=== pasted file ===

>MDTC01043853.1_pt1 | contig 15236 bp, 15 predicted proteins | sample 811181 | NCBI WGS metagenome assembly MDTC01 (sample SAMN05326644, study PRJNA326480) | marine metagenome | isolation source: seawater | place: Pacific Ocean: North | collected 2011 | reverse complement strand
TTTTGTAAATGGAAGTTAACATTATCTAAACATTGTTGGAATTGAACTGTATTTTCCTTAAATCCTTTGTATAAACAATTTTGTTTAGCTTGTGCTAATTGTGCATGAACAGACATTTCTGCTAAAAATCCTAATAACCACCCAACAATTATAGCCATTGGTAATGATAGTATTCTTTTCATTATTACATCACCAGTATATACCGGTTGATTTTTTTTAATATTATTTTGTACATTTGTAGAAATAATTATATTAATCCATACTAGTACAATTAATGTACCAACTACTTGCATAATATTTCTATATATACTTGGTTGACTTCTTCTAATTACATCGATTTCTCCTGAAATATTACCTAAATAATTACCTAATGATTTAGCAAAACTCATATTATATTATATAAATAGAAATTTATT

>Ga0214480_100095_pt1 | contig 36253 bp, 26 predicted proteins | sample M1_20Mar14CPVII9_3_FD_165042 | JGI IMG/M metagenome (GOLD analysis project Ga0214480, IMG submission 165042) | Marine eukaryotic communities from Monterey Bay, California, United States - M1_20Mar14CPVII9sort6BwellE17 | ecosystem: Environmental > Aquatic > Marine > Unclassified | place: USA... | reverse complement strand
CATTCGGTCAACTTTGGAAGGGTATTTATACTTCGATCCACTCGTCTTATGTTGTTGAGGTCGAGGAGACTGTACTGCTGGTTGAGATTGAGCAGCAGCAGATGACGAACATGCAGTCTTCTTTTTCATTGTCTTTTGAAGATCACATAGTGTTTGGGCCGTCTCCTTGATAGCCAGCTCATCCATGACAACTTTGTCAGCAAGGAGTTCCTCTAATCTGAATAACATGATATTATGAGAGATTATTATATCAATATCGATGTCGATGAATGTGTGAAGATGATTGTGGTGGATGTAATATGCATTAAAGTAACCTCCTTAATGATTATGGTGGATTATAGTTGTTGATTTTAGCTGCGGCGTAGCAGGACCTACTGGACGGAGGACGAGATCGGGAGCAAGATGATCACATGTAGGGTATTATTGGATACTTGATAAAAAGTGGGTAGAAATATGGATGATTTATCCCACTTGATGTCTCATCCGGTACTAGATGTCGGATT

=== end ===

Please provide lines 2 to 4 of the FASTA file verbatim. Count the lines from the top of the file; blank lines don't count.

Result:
TTTTGTAAATGGAAGTTAACATTATCTAAACATTGTTGGAATTGAACTGTATTTTCCTTAAATCCTTTGTATAAACAATTTTGTTTAGCTTGTGCTAATTGTGCATGAACAGACATTTCTGCTAAAAATCCTAATAACCACCCAACAATTATAGCCATTGGTAATGATAGTATTCTTTTCATTATTACATCACCAGTATATACCGGTTGATTTTTTTTAATATTATTTTGTACATTTGTAGAAATAATTATATTAATCCATACTAGTACAATTAATGTACCAACTACTTGCATAATATTTCTATATATACTTGGTTGACTTCTTCTAATTACATCGATTTCTCCTGAAATATTACCTAAATAATTACCTAATGATTTAGCAAAACTCATATTATATTATATAAATAGAAATTTATT

>Ga0214480_100095_pt1 | contig 36253 bp, 26 predicted proteins | sample M1_20Mar14CPVII9_3_FD_165042 | JGI IMG/M metagenome (GOLD analysis project Ga0214480, IMG submission 165042) | Marine eukaryotic communities from Monterey Bay, California, United States - M1_20Mar14CPVII9sort6BwellE17 | ecosystem: Environmental > Aquatic > Marine > Unclassified | place: USA... | reverse complement strand
CATTCGGTCAACTTTGGAAGGGTATTTATACTTCGATCCACTCGTCTTATGTTGTTGAGGTCGAGGAGACTGTACTGCTGGTTGAGATTGAGCAGCAGCAGATGACGAACATGCAGTCTTCTTTTTCATTGTCTTTTGAAGATCACATAGTGTTTGGGCCGTCTCCTTGATAGCCAGCTCATCCATGACAACTTTGTCAGCAAGGAGTTCCTCTAATCTGAATAACATGATATTATGAGAGATTATTATATCAATATCGATGTCGATGAATGTGTGAAGATGATTGTGGTGGATGTAATATGCATTAAAGTAACCTCCTTAATGATTATGGTGGATTATAGTTGTTGATTTTAGCTGCGGCGTAGCAGGACCTACTGGACGGAGGACGAGATCGGGAGCAAGATGATCACATGTAGGGTATTATTGGATACTTGATAAAAAGTGGGTAGAAATATGGATGATTTATCCCACTTGATGTCTCATCCGGTACTAGATGTCGGATT